Tunnel One: Waiting at the end for crew

Trails were busy, and there were even campers near the picnic table. A Shama followed us for part of the trail, singing his songs and mimicking our whistles. Here’s a link for more information on the Shama. Wish I got picture but he was too fast for me.

The trail was packed with strawberry guava and mountain apple (also known as malay apple), all still green to pick. We may have to come back soon to harvest some fruit.


Here’s a gallery of the trail. Fun hike, get out early to be the heat and the crowds.

Hiking: Kuaokala Trail

At the trailhead

Another wet and windy hike in the books, Kuaokala Trail. The forecast was to be scattered showers with gusty winds. As we entered Waianae, it started to pour. But we decided it would passing, and by the time we get to the trailhead, it would be clear.

A little bit of sunshine

Kuaokala is a permitted hike because the hike is on military land. To get the trailhead, you enter at Kaena point Satellite Tracking Station. Besides the permit, you will need ids for everyone in the car. The military police let you in through the three gates. You will need to call them on using call box if they are not around.

View of Makua Valley

The weather turned not in our favorite as it became more wet and windy as we hiked. It made parts of the trail slippery and our views obstructed by clouds and rain. But I did managed to catch a few shot when the sun peaked out.

gusty winds on the ridge
going over the red boulders
The crew during a break in from the rain. Cousin “E, “T”, “J”, and “L”
“L” amongst the red boulder
“J” and “T” making good use of fencing

This trail was worth going on wet and windy day. The rain made it a little tougher but it was great to get out amongst the trees.

Hiking: Poamoho Trail

Hiking this trail isn’t easy to come by. It’s a permitted trail, only allowing hikers and hunters on the weekends and federal holidays. The permit enables five people and one 4-wheel drive vehicle. It’s a 45-minute slow drive up a rutted (if it’s been raining, muddy) road. But once you arrive, it is all worth the effort.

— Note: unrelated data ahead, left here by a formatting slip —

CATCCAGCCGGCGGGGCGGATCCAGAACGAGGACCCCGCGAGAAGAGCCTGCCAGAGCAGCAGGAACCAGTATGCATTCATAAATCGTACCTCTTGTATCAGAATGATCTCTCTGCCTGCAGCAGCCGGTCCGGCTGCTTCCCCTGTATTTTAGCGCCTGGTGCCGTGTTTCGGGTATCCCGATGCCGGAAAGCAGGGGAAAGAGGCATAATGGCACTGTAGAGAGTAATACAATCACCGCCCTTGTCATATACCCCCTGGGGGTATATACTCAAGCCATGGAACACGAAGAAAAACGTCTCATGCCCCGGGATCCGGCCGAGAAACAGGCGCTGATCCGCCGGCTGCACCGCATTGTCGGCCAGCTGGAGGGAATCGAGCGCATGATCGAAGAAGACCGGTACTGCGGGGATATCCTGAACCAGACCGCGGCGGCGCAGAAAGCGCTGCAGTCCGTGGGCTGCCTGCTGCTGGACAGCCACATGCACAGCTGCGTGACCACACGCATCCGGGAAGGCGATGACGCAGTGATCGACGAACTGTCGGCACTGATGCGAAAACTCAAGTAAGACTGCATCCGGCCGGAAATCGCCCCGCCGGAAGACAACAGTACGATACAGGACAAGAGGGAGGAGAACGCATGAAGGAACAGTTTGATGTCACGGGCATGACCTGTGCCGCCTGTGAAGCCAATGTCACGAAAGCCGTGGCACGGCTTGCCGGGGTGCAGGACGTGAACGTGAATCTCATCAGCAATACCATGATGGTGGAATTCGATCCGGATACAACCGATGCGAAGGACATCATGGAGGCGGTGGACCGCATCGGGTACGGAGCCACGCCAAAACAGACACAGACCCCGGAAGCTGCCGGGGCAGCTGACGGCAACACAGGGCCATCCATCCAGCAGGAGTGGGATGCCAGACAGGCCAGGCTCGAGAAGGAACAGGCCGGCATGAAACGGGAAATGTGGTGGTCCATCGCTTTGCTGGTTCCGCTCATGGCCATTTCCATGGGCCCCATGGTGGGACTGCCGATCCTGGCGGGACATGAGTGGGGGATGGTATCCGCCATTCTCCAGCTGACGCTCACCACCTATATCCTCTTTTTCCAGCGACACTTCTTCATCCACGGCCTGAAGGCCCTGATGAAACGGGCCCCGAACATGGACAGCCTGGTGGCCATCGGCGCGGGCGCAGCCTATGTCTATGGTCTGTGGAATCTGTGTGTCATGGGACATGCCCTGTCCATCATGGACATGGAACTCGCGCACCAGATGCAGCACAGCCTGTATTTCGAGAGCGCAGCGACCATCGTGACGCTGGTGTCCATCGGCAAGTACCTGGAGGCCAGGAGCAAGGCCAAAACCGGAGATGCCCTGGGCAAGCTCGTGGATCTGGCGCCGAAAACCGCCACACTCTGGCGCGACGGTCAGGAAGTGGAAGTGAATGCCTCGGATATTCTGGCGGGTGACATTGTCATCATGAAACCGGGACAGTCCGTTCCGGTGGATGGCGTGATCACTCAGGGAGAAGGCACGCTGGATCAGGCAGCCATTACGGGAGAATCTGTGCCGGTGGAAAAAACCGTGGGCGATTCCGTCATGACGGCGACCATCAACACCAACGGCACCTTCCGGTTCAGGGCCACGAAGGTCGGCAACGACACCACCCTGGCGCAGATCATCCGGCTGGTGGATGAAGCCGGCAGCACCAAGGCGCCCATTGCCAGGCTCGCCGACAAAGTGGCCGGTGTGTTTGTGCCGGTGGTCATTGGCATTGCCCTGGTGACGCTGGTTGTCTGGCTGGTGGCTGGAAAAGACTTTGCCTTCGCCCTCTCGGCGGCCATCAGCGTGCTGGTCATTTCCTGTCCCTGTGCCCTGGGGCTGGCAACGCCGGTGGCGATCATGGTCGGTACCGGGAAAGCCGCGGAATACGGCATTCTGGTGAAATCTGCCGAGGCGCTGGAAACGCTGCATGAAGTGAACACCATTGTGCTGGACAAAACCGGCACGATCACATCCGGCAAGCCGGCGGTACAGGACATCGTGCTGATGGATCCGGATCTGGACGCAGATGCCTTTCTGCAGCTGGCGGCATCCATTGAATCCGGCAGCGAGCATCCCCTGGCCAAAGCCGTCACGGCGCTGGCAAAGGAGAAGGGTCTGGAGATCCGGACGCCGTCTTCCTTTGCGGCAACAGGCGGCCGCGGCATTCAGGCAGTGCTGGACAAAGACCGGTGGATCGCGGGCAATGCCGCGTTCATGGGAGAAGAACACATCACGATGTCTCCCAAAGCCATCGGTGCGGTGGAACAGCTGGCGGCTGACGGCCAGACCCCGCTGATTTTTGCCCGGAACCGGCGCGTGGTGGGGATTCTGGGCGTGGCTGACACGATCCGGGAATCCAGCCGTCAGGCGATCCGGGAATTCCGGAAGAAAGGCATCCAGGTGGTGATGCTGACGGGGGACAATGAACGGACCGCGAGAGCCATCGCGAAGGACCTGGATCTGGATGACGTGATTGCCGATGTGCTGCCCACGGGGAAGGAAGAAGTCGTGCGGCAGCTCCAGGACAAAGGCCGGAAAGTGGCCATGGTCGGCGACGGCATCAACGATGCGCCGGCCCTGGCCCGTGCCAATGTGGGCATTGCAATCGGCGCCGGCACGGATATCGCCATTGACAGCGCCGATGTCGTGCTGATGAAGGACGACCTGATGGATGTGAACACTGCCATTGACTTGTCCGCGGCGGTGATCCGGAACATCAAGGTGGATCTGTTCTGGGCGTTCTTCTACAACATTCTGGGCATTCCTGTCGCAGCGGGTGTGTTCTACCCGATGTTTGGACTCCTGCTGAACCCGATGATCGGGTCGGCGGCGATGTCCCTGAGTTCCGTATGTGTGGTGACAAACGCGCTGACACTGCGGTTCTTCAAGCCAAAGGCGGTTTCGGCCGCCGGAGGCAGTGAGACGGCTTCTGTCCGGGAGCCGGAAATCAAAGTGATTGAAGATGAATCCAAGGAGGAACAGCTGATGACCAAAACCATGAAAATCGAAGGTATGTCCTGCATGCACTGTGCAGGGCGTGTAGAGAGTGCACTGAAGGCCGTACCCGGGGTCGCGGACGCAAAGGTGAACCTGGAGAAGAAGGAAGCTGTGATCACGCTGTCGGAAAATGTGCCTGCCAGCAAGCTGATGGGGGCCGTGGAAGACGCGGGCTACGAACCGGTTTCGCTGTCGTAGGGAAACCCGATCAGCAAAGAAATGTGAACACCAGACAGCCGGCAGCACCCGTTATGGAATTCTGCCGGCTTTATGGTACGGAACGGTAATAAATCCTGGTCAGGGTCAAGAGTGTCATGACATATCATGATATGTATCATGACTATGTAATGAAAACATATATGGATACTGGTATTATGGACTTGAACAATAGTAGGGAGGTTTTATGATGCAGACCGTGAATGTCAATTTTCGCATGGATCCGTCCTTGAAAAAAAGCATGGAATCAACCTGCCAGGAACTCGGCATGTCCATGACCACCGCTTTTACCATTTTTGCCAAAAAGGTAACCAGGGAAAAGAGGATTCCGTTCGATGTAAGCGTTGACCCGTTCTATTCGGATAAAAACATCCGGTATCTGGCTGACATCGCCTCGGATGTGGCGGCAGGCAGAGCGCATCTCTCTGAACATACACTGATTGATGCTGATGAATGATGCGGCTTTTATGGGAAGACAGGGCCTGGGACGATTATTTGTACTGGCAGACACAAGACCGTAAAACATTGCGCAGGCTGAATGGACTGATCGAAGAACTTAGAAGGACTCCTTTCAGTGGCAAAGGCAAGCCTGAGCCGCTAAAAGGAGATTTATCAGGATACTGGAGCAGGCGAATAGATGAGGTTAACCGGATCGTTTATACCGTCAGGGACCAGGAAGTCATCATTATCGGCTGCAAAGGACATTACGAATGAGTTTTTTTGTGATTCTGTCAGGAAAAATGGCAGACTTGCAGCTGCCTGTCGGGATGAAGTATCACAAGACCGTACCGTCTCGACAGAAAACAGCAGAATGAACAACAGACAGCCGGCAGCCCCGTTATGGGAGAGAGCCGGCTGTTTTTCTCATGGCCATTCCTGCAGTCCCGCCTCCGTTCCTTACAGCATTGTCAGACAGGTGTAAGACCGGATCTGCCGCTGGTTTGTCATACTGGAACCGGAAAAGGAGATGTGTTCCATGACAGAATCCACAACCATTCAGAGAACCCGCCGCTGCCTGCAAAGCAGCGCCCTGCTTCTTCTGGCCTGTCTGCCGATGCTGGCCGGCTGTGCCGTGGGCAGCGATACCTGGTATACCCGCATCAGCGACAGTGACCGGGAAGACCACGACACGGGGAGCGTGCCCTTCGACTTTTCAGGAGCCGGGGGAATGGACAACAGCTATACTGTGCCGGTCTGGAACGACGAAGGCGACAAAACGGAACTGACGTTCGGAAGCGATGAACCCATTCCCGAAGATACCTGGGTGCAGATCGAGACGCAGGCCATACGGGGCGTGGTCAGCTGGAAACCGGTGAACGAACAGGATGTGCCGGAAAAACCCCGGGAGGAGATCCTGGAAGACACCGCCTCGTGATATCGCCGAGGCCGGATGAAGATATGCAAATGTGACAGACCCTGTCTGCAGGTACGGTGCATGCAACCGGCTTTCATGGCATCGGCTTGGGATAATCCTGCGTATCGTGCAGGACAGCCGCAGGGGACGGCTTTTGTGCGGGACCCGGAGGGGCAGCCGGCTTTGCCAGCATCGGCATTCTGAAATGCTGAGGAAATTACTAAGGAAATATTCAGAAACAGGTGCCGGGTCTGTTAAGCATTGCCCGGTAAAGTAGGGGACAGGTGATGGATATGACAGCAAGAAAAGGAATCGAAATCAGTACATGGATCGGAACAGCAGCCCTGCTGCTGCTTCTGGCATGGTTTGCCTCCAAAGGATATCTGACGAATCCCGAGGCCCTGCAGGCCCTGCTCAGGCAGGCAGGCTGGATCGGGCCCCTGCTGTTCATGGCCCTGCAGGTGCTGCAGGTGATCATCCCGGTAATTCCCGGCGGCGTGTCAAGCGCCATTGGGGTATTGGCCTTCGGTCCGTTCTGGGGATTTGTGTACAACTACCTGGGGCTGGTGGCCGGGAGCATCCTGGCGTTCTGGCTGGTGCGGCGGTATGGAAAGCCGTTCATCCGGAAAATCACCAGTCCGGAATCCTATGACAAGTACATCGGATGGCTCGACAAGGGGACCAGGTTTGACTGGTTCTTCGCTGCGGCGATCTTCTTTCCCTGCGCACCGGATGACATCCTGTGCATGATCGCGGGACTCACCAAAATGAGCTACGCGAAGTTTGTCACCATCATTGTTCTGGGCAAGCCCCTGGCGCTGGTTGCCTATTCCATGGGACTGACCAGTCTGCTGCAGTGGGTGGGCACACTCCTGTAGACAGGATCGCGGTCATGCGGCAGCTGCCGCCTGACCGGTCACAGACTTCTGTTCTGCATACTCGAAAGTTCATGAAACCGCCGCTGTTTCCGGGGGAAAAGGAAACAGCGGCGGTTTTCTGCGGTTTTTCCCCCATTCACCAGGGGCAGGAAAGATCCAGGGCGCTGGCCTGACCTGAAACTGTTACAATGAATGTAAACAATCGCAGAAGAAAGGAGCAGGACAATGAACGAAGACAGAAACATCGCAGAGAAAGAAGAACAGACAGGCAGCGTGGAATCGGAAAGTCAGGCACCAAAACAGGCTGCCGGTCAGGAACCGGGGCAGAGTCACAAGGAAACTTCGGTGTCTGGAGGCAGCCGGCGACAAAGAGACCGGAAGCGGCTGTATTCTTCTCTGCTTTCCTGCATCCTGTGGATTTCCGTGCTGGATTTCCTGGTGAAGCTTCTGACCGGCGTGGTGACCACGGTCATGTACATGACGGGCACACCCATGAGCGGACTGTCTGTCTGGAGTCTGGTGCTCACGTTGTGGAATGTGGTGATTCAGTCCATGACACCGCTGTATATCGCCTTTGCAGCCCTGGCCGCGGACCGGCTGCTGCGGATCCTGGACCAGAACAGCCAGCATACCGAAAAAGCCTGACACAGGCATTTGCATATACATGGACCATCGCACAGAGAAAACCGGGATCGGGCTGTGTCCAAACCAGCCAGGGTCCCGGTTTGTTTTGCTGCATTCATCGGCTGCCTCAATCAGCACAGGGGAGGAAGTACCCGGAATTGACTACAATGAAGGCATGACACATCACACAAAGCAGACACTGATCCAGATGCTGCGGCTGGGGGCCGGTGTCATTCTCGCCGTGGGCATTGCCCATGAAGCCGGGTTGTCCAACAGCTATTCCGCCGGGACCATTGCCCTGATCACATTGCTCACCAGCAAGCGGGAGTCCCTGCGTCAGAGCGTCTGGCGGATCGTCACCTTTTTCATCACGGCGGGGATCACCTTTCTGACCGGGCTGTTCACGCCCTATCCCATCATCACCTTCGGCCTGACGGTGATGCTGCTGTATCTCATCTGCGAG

My effort was very minimal as I was one of the five that didn’t have to apply for the permit or drive the truck. All I needed to do was to arrive at the meeting places at a reasonable hour (7:00). I’m a lucky girl (really an old lady). Haha.

Beautiful day for a hike

Our group of five hiking friends that met through my cousin, “E.” There was “L,” “J,” “R,” “E,” and myself. Pretty well paired with each other as hiking ability goes. Several of them have excellent knowledge of fauna and birds on the trail. Always nice to have that on a hike.

The trailhead

The weather was beautiful; winds picked up from earlier in the week. Sunny, with a minimal amount of clouds. It had been dry the previous days before making the mud at a minimum.

The trailhead looked different because of the tall grasses surrounding the sign. Hiker “L” heard the trail upkeep might be lacking because of the quarantine. Grasses were tall but still walkable.

It has been at least two years since I last hiked the trail. It was a similar type of day; dry and sunny. I’m happy because of the stories I’ve heard slipping, sliding, and walking out mud up to mid-calf doesn’t sound like fun.

On the way up, we were met with a brisk breeze around every corner, making corners something to look forward to. The trail was narrow, on foot in front of the other in places. Making it a good workout on our balance.

Much of the Strawberry guava was past it’s prime. The fruit flies were swarming in those areas (needed to breathe through our nose or get a mouthful). And where there wasn’t guava, there were ferns. I’m not sure what type of fern, but a sturdy variety as it saved me from falling into the mud.

Once you reach the summit, you understand why this is one of the beautiful hikes in Hawaii. You can see all the way to the east side beaches. On this day, the breeze was more than a breeze but a Pali Lookout style winds.

We had our rest and back on the trail. It was as comfortable as the morning as the sun had risen high in the sky. Turning the corners, we were not greeted with a gust of wind. But we made our way to the last bench for orange slices and the last of the water to get us out to our truck.

We all feel accomplished finishing the 7 miles and dreaming of our next hike together.